Once you’ve installed these wildly pathological stimuli, serve and enjoy deathgrind!*

Happy Hallowe’en!

*Note: approximately 1 in 5 of these subjects will exhibit severely maladaptive behaviors, namely serial crimes, most likely serial sexual homicide. Results may vary. Not applicable in NH, MA, ME or NY.

Queensrÿche, Rage For Order

With Operation: Mindcrime in my top 5 albums of all time, if not at the top, and Empire in the top 20… it seemed as though Queensrÿche’s Rage For Order should be addressed.

Notable track: “Walk in the Shadows” Geoff Tate’s voice full of menace and self-loathing (“Our secret’s safe for one more night… But when the morning comes, remember–I’ll be with you.”)

A ton of early/mid-20s self-loathing, hating the relationship we’re in yet unable to get out vibe to this record, but it also solves Queensrÿche’s primary (if only at the time) flaw: they’re borderline fruity/too abstract progressive metal, in danger of disappearing up their own butt, BUT: the anger (“Rage”?) present in this record (and in Operation: Mindcrime, though already diminishing to an appreciable extent in Empire) makes it a Truly Great Record, one immune to age and trends, one that can be as appreciable in 2011 as in 1986.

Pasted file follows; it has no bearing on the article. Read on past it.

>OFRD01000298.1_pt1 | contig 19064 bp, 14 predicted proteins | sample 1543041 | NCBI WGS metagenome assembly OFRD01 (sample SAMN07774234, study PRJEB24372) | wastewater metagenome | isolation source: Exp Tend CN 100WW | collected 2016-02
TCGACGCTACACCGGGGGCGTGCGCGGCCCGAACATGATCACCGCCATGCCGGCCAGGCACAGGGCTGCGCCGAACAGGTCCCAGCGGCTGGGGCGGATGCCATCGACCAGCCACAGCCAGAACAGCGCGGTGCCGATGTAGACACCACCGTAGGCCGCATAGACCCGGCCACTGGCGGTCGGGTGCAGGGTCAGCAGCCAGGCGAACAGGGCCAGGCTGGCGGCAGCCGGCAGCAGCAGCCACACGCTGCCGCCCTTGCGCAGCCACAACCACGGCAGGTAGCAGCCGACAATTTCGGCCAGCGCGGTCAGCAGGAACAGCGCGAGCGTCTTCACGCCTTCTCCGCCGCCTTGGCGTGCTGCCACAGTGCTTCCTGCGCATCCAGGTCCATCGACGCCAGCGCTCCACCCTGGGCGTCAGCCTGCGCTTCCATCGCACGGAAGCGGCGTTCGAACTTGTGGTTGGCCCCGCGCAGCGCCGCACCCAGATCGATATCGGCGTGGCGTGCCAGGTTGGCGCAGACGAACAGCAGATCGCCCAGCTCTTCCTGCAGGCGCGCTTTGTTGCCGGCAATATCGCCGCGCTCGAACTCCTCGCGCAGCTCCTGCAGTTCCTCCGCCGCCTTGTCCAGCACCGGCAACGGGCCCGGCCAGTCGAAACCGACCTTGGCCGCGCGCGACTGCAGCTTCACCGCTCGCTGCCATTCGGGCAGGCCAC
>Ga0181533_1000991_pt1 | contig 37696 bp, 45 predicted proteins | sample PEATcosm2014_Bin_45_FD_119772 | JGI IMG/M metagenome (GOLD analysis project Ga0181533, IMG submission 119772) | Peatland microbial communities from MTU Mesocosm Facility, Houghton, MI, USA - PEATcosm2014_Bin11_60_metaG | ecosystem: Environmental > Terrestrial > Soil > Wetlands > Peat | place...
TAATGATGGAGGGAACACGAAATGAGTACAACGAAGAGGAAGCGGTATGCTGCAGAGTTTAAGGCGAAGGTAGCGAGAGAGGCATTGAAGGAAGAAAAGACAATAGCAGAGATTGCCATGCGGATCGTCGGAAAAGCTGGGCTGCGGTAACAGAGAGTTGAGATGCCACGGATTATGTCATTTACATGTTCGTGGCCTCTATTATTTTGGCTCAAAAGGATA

The first side (fucking records and cassettes, how do they work?) is perfect: the second not nearly as, but still great. “I Dream In Infrared” with its haunting, gut-wrenching lyrics (“When you woke this morning, and opened up your eyes… did you notice the tear stains lining your face were mine?” and “I even feel alone when you’re near, ’cause you… never understand. When we first met, I must’ve seemed… a million miles away. Strange, how our lives have touched, but… the time is right… I leave tonight… don’t look in my eyes ’cause you’ve never seen them so black….”)

Queensrÿche, Operation: Mindcrime

1988.

Prime impressionable/adolescent years.

Operation: Mindcrime.

Progressive metal laden with heavy hooks,  complex guitar solos, and political messages.

Everyone’s “greatest album ever” is usually indelibly linked to the most emotionally-impressionable times in someone’s life: usually mid/late high school, though it obviously varies.

This emotional connection can obviously bias listening– maybe I wouldn’t like Operation: Mindcrime if I heard it for the first time today.

But the fact is– I did hear it for the first time, on cassette, after a glowing review of it in People magazine –of all places– in 1988.

If I absolutely had to pick– was forced to at gunpoint to– just above Master of Puppets, I’d have to place Operation: Mindcrime as my Greatest Album Ever.

“I Remember Now,” the spoken into to the concept album that Mindcrime describes, then “Anarchy X,” a rousing militaristic instrumental… and then–

“Revolution Calling” and its clarion call to action… nearly 25 years later and it still gets me the same way it did in the late 80s… at 0:32 Chris DeGarmo and Michael Wilton’s solos still represent to me the Ultimate Musical Statement of Revolution….

I know every Goddamn note by heart. Seriously. Not a single sound coming from this record –bass, guitar, drums– do I not know like I know my own dick.